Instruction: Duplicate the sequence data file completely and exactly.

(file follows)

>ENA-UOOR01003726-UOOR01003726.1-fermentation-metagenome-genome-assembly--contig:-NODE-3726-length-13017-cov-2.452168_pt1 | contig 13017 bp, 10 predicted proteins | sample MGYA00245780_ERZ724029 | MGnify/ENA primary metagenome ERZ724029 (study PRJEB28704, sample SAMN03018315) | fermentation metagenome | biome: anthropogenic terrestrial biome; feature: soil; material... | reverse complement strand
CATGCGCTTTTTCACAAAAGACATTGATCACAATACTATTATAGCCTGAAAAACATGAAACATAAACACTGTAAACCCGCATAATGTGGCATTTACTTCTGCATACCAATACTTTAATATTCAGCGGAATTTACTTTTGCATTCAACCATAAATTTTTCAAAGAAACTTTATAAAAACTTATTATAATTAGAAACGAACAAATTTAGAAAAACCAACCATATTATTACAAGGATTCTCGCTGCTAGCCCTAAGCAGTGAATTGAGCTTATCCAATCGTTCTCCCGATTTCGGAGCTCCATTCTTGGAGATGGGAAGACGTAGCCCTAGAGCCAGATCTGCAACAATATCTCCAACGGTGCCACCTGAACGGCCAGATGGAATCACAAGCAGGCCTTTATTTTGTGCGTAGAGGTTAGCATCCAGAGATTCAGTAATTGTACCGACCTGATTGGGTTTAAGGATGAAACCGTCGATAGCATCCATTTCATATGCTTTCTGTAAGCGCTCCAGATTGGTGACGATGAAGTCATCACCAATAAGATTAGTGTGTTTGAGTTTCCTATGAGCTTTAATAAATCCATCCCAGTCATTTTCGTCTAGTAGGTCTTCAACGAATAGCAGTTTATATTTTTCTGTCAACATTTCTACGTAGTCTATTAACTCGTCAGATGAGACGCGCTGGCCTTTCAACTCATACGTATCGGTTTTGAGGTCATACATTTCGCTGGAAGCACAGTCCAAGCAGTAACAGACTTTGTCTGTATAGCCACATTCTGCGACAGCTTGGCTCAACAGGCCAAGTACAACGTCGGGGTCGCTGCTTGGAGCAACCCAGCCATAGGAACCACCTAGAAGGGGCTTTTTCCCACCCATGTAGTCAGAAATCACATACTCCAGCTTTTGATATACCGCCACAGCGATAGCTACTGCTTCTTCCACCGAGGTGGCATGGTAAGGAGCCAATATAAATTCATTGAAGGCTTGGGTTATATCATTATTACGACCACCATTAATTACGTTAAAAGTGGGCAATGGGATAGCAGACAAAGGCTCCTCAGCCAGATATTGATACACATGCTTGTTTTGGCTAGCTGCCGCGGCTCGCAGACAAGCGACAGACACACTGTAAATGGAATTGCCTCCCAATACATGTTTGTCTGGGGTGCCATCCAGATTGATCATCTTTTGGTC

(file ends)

>ENA-UOOR01003726-UOOR01003726.1-fermentation-metagenome-genome-assembly--contig:-NODE-3726-length-13017-cov-2.452168_pt1 | contig 13017 bp, 10 predicted proteins | sample MGYA00245780_ERZ724029 | MGnify/ENA primary metagenome ERZ724029 (study PRJEB28704, sample SAMN03018315) | fermentation metagenome | biome: anthropogenic terrestrial biome; feature: soil; material... | reverse complement strand
CATGCGCTTTTTCACAAAAGACATTGATCACAATACTATTATAGCCTGAAAAACATGAAACATAAACACTGTAAACCCGCATAATGTGGCATTTACTTCTGCATACCAATACTTTAATATTCAGCGGAATTTACTTTTGCATTCAACCATAAATTTTTCAAAGAAACTTTATAAAAACTTATTATAATTAGAAACGAACAAATTTAGAAAAACCAACCATATTATTACAAGGATTCTCGCTGCTAGCCCTAAGCAGTGAATTGAGCTTATCCAATCGTTCTCCCGATTTCGGAGCTCCATTCTTGGAGATGGGAAGACGTAGCCCTAGAGCCAGATCTGCAACAATATCTCCAACGGTGCCACCTGAACGGCCAGATGGAATCACAAGCAGGCCTTTATTTTGTGCGTAGAGGTTAGCATCCAGAGATTCAGTAATTGTACCGACCTGATTGGGTTTAAGGATGAAACCGTCGATAGCATCCATTTCATATGCTTTCTGTAAGCGCTCCAGATTGGTGACGATGAAGTCATCACCAATAAGATTAGTGTGTTTGAGTTTCCTATGAGCTTTAATAAATCCATCCCAGTCATTTTCGTCTAGTAGGTCTTCAACGAATAGCAGTTTATATTTTTCTGTCAACATTTCTACGTAGTCTATTAACTCGTCAGATGAGACGCGCTGGCCTTTCAACTCATACGTATCGGTTTTGAGGTCATACATTTCGCTGGAAGCACAGTCCAAGCAGTAACAGACTTTGTCTGTATAGCCACATTCTGCGACAGCTTGGCTCAACAGGCCAAGTACAACGTCGGGGTCGCTGCTTGGAGCAACCCAGCCATAGGAACCACCTAGAAGGGGCTTTTTCCCACCCATGTAGTCAGAAATCACATACTCCAGCTTTTGATATACCGCCACAGCGATAGCTACTGCTTCTTCCACCGAGGTGGCATGGTAAGGAGCCAATATAAATTCATTGAAGGCTTGGGTTATATCATTATTACGACCACCATTAATTACGTTAAAAGTGGGCAATGGGATAGCAGACAAAGGCTCCTCAGCCAGATATTGATACACATGCTTGTTTTGGCTAGCTGCCGCGGCTCGCAGACAAGCGACAGACACACTGTAAATGGAATTGCCTCCCAATACATGTTTGTCTGGGGTGCCATCCAGATTGATCATCTTTTGGTC